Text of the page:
But there are other stories about the dish’s origins as well including the one about the scandalous Countess of Tyrol who earned the nickname Maultasch, meaning vicious woman (they said worse too but we won’t go there) because of her political machinations and marriage to one man before divorcing her current husband. But you know, these things happen. Anyway, said to be amazingly beautiful, the Countess was also a culinary traveler and she supposedly brought the maultaschen recipe to Maulbronn from Tyrol in the Austrian Alps.
As I listen to the origins of maultaschen, I’m busy mincing Black Forest ham, one of several “forbidden” meats typically used to make the filling, mixing it with leeks, onions and dried bread soaked in water and then squeezed dry. Gittinger says that her family makes theirs with a type of beef mixture that sounds a lot like suet, blood sausage and vegetables such as spinach. Of course, maultaschen has gone modern and Gittinger says some substitute salmon for the meat.
I drop a tablespoonful of the mixture on the square of dough, fold it and pinch the seams tightly together (“so it doesn’t open up when cooking,” Gittinger tells me).
Originally, maultaschen would have simmered in a kettle of broth hanging over the open fire. Now, we use a gas stovetop hidden from sight.
Tasting maultaschen and schwäbischer kartoffelsalat (German potato salad), its traditional accompaniment, along with a glass of a dry red German wine) I reflect that the flavors must be different—the wheat milled for the flour to make the dough would be different from the wheat varieties we grow today. The same with the vegetables. But that’s not the case with the Black Forest ham, a variety of dry-cured smoked ham produced in this region since at least Renaissance times. Making and eating maultaschen at Maulbronn Monastery is a historic connection between past and present.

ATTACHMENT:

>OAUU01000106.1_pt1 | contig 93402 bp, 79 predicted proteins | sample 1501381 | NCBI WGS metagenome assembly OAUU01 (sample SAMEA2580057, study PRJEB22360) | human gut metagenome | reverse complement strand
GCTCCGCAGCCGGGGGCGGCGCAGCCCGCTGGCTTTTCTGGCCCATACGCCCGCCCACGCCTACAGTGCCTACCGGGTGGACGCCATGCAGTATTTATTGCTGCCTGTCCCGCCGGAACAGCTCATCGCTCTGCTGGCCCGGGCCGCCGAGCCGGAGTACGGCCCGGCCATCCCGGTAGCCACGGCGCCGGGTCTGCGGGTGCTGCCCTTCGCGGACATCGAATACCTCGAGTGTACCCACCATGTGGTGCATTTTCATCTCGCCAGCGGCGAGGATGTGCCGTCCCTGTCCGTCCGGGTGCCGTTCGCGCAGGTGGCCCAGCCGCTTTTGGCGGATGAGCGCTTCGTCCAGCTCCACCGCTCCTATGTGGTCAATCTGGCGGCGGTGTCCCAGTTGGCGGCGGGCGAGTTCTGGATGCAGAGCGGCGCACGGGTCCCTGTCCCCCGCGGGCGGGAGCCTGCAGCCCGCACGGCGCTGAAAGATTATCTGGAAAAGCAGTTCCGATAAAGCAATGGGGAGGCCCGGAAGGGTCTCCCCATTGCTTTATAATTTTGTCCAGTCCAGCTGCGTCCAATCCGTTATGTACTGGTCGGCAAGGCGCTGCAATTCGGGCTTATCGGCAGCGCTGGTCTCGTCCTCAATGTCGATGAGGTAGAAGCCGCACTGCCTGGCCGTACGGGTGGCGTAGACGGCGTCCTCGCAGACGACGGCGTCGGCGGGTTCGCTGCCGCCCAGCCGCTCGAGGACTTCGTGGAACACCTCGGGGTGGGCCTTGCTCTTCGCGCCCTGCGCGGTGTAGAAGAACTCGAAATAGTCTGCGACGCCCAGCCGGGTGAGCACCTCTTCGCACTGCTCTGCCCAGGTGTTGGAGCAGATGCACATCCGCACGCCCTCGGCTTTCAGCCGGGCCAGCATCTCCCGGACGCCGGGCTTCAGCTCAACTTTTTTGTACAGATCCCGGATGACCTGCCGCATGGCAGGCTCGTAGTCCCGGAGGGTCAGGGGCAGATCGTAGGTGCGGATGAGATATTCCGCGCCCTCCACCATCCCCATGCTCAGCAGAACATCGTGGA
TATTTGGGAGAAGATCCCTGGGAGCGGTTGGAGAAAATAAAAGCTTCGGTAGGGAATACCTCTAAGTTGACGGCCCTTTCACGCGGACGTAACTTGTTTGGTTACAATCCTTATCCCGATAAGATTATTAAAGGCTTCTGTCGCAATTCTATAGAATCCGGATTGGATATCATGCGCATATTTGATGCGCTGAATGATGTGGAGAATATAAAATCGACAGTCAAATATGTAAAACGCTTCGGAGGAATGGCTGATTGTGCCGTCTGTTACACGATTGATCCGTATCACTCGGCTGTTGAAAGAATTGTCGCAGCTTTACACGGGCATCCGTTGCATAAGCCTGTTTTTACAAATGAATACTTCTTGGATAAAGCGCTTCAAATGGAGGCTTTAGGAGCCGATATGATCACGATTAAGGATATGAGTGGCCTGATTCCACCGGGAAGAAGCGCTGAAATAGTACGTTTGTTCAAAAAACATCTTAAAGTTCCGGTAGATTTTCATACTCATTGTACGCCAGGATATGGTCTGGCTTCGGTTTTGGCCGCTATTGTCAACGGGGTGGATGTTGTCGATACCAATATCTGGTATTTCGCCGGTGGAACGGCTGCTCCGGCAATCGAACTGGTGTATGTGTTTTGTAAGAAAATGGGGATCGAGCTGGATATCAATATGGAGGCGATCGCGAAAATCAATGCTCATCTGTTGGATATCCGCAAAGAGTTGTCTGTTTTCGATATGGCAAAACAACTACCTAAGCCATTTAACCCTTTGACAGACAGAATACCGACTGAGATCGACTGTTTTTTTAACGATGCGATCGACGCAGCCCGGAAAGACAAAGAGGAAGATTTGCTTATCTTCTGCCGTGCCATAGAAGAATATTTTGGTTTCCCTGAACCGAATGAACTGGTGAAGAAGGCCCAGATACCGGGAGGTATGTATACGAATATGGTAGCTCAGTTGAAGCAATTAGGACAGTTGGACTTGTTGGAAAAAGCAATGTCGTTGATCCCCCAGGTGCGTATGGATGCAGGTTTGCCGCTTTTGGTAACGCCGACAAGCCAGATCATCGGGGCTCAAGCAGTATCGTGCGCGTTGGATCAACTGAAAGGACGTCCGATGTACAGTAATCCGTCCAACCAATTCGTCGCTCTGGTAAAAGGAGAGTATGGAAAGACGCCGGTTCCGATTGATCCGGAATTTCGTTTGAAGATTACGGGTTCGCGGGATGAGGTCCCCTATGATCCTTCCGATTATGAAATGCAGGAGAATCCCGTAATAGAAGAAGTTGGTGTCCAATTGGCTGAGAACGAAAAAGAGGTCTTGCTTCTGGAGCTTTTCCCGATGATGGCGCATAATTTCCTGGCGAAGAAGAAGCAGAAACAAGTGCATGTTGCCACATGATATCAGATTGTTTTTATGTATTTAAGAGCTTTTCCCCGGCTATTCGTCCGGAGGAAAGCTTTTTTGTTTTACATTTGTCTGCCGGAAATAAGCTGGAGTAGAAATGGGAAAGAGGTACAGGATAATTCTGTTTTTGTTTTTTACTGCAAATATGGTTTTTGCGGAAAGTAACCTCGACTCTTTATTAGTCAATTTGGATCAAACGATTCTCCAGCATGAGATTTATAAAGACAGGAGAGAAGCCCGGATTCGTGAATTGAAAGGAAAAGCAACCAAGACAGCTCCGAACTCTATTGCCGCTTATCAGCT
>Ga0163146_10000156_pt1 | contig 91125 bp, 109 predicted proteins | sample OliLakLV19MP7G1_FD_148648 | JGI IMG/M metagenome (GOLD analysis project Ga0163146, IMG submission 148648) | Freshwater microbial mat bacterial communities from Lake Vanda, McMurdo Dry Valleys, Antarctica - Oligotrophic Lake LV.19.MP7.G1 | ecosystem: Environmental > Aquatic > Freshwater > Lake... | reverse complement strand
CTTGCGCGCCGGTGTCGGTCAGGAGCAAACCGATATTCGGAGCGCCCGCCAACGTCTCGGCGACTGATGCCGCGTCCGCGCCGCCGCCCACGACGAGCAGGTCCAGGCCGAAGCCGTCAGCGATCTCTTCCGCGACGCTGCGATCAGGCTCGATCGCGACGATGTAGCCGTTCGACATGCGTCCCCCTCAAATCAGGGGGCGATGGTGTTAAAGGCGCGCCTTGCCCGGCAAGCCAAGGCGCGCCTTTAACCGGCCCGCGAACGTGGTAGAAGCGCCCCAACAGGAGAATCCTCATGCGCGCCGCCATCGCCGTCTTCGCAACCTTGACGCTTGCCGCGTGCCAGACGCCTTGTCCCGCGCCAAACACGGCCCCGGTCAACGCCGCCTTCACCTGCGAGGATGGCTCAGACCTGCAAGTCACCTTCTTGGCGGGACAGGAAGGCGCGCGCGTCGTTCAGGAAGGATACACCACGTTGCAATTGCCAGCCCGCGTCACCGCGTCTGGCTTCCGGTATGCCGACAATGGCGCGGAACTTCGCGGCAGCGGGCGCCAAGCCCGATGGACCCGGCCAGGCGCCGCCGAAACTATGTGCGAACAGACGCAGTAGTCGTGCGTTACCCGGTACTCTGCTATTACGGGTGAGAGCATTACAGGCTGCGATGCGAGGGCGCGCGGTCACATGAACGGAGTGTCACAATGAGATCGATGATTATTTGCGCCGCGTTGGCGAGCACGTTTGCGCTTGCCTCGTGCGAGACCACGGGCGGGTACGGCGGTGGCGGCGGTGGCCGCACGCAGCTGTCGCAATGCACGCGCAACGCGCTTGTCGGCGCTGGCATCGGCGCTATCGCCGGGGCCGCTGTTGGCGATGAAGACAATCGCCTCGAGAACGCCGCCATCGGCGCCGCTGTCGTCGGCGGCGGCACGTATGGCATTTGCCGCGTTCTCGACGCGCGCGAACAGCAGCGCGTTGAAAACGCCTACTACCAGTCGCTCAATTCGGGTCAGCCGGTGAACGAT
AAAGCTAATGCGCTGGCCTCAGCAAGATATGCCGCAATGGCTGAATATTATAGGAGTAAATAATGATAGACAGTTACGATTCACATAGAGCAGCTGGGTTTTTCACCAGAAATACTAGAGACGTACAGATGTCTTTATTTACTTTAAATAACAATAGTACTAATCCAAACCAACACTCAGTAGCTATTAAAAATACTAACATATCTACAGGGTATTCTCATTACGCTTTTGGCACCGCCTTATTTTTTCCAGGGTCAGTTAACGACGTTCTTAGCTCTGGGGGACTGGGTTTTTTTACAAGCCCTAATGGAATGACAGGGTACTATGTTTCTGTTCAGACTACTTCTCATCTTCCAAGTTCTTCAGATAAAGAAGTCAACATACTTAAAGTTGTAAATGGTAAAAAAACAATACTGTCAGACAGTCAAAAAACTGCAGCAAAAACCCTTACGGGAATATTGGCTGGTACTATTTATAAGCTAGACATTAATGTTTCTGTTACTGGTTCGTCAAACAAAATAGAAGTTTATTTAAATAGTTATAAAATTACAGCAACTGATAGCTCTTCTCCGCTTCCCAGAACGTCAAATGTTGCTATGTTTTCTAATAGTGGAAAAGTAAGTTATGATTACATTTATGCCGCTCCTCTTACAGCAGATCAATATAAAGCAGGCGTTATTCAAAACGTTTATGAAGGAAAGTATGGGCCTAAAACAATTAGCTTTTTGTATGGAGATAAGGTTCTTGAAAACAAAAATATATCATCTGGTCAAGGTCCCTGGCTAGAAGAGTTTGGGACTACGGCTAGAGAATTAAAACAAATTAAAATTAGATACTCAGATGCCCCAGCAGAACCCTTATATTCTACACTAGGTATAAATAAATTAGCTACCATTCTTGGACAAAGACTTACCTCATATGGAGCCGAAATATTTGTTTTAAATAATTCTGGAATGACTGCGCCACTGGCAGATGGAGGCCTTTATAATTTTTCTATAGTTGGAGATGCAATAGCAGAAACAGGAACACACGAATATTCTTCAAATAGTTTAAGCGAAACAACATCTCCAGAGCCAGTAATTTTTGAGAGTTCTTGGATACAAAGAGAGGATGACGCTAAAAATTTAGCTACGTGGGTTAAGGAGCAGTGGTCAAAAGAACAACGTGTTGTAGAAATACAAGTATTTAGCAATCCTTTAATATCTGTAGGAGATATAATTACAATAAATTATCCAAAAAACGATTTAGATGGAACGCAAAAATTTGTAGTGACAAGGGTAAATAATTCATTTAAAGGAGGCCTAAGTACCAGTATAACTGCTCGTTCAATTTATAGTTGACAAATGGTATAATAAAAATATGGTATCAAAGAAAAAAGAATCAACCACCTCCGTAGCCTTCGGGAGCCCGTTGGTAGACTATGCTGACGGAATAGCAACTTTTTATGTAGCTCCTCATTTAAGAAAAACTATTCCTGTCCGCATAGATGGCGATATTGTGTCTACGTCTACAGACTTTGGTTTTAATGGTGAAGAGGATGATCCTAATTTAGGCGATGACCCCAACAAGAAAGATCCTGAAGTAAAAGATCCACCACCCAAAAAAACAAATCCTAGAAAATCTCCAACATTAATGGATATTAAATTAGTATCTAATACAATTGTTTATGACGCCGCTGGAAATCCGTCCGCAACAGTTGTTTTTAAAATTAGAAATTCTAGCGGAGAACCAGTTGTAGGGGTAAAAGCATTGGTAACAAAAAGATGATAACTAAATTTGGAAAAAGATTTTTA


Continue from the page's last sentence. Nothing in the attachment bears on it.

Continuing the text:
Oh, and I received my diploma. I’m officially a maultaschen maker now.
2 2/3 cups flour (all-purpose)
1/2 teaspoons salt
2 large eggs
1 tablespoon oil
3 tablespoons water
½ pound Black Forest Ham, American ham or bacon (or a combination of all—you can also use hamburger meat), cooked and chopped
1/2 medium onion, chopped
1 clove garlic (chopped)
2 ounces day-old bread or rolls, soaked in water and then torn into small pieces
1 leek including the green stalk, chopped
2 ounces spinach, cooked and squeezed dry
1 large egg
1/4 teaspoon salt
1 pinch pepper (fresh, ground)
1 to 2 quarts broth (beef or other)
For the dough:
Mix flour with 1/2 teaspoon salt, 2 eggs, oil and just enough of the 3 tablespoons water to make a smooth dough.
Knead for 5 to 10 minutes, until satiny. Form dough into a ball, oil surface, wrap in plastic and let rest for at least 1 hour.
For the Filling:
Cook bacon and remove from pan. Sauté onions, garlic and leeks in bacon drippings, butter or a little vegetable oil until translucent.
Mix remaining filling ingredients together until well mixed.
For the Dumplings:
Roll out half of the dough to 1/8-inch thickness or thinner. You should have a sheet about 12 inches by 18 inches. (You also can use a noodle roller to make flat sheets with 1/5 of dough at a time.)
Score the dough with a knife, one time through lengthwise and five perpendicular cuts to make 1 dozen rectangles.
Place 1 tablespoon dough on each rectangle.
Fold rectangle over and pinch sides to close.
Repeat with the other half of dough.
Bring broth to a simmer and place 1/3 of the maultaschen in the broth. Cook for 15 to 20 minutes.
Remove and drain. Keep warm if not serving immediately. Repeat with the rest of the maultaschen.
Serve in a bowl with some broth. Serve with Schwäbischer Kartoffelsalat (recipe below).
(Swabian Potato Salad)
3 pounds small Yukon gold potatoes of similar size, skins scrubbed and peels left on
1 medium yellow onion, chopped
1½ cups beef stock or bouillon
½ cup white vinegar
¾ tablespoon salt
¾ teaspoon freshly ground white pepper
1 teaspoon sugar
2 teaspoons mild German mustard (can use regular mustard)
⅓ cup vegetable oil
Fresh chopped chives for garnish
Boil the potatoes in their skins in lightly salted water until tender. Allow the potatoes to cool until you can handle them. Peel the potatoes and slice them into ¼ inch slices. Put the sliced potatoes in a large mixing bowl and set aside.
Add onions, beef broth, vinegar, salt, pepper, sugar, and mustard in a medium saucepan and bring to a boil. As soon as it boils, remove from heat and pour the mixture over the potatoes. Cover the bowl of potatoes and let sit for at least one hour.
After at least one hour, gently stir in the vegetable oil and season with salt and pepper to taste. If too much liquid remains, use a slotted spoon to serve. Serve garnished with fresh chopped chives. Serve warm.